(Information from Medical Hypothesis on sciencedirect.com)
Misophonia, known as a strong aversion to certain sounds, or the selective sound sensitivity syndrome, is a reality where individuals are triggered by soft sounds typically produced by other people. The triggers are typically chewing, slurping, swallowing, heavy breathing, sniffing, throat clearing and lip smacking. Other commons triggers are pen clicking, finger tapping and cutlery clinking. For individuals affected by misophonia, the reaction is usually a range of emotions from anger, rage, disgust and anxiety.
Misophonia is currently not recognized as a medical or psychological condition. At the moment, many researchers debate whether it should be considered an audiological condition or a psychological one.
Misophonia could be considered a psychological condition due to its similarity to Obsessive Compulsive Disorders (OCD). Studies have noticed that people with misophonia also tend to have anxiety or mood disorder as well as ADHD. The severe reaction to sounds, such as negative emotion, isolation and violent behavior suggest that the condition might be psychological.
Misophonia is linked to audiology because of the high level of activation of the nerves between the auditory system and the brain. It is often prevalent in people who already suffer from tinnitus and hyperacusis, two audiological conditions related to sound. Current research suggests that misophonia can be categorized more as a psychological condition and that the rate of occurrence is the same between normal hearing and hearing impaired individuals.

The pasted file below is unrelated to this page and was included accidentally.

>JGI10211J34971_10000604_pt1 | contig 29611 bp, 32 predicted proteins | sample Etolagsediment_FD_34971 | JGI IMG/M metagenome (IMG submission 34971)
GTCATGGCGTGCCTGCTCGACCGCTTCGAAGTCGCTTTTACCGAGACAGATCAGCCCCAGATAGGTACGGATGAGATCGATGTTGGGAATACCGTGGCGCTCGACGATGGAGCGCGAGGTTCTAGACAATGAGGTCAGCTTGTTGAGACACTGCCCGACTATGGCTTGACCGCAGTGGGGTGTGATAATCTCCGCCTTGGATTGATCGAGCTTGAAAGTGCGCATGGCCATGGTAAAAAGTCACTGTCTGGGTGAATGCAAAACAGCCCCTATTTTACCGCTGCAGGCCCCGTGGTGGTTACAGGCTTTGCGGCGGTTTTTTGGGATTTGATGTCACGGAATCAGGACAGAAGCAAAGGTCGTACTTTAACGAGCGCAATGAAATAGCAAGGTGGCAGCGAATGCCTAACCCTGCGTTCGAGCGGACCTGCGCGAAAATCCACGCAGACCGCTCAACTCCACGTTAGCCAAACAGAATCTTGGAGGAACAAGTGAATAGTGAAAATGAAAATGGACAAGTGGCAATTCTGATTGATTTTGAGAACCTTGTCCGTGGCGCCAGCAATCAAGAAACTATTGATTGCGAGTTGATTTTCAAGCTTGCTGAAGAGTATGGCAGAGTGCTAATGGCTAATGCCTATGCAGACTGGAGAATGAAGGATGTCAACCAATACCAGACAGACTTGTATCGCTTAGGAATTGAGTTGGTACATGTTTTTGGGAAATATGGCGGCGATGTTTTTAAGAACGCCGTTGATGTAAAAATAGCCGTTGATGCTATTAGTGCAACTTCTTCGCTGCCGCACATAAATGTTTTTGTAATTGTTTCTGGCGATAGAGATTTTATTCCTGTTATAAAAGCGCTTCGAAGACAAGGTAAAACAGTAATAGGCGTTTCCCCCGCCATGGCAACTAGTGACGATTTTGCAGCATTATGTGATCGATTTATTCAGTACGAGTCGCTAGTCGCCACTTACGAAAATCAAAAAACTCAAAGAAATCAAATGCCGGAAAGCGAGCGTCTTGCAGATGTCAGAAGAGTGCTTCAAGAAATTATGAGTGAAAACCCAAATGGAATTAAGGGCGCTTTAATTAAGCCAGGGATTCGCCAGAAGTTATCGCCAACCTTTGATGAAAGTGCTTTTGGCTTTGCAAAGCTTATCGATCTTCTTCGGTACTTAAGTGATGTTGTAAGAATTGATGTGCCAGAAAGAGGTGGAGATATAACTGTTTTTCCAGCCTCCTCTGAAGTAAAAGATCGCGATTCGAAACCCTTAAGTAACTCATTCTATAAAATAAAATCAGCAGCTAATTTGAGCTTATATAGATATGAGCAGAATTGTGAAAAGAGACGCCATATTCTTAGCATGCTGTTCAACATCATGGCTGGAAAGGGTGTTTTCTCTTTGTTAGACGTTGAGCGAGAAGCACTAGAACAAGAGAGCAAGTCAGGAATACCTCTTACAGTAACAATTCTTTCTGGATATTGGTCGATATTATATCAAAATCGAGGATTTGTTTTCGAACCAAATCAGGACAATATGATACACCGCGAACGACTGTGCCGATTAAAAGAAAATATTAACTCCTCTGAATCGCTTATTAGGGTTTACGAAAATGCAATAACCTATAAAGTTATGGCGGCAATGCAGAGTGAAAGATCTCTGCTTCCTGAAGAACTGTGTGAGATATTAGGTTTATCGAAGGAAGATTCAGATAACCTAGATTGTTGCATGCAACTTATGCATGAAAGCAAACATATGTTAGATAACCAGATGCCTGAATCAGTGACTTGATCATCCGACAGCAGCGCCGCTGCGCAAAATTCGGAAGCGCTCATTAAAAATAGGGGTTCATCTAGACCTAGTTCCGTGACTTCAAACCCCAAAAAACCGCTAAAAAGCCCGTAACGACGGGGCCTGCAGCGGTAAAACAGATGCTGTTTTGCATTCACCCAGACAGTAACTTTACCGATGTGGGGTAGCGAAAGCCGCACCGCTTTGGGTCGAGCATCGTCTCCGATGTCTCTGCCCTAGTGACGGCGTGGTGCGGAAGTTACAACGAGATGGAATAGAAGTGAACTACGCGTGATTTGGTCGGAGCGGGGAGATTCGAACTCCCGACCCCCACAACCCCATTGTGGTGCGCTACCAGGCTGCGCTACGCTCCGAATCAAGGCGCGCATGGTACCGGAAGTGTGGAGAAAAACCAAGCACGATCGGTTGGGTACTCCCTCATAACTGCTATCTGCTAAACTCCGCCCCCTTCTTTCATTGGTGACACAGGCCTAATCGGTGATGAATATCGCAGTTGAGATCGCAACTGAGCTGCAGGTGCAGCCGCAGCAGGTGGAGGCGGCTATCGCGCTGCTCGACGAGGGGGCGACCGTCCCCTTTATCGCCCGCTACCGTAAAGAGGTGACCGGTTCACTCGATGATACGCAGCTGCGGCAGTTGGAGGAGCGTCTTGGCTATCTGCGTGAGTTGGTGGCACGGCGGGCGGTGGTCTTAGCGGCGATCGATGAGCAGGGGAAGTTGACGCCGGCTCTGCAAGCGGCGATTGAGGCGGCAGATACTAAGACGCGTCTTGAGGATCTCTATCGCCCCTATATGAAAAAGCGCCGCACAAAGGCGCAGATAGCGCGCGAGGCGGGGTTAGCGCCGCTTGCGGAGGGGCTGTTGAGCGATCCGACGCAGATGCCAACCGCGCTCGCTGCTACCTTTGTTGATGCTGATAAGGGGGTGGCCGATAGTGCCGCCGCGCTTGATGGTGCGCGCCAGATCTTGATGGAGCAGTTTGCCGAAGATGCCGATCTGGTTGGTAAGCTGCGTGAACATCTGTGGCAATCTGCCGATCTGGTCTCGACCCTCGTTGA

Researchers debate whether recognizing misophonia as a condition will create positive or negative impacts. The positive impact will be to increase awareness and validation on the phenomenon that may lead to new treatment methods. The only current treatment method is counselling and teaching on the nature of misophonia and systematic exposure (desensitization therapy). The negative impact, is that recognizing what could be an overreaction to generally annoying sounds and quirks could over-pathologize common problems of living. As the list of mental disorder grows every year, some researchers fear that common quirks are being recognized as mental disorders, leading to an over medication of our population.
More research is needed to properly define misophonia, its prevalence and treatment method. Once diagnostic thresholds and treatment solutions are validated, misophonia may be considered as a psychological disorder.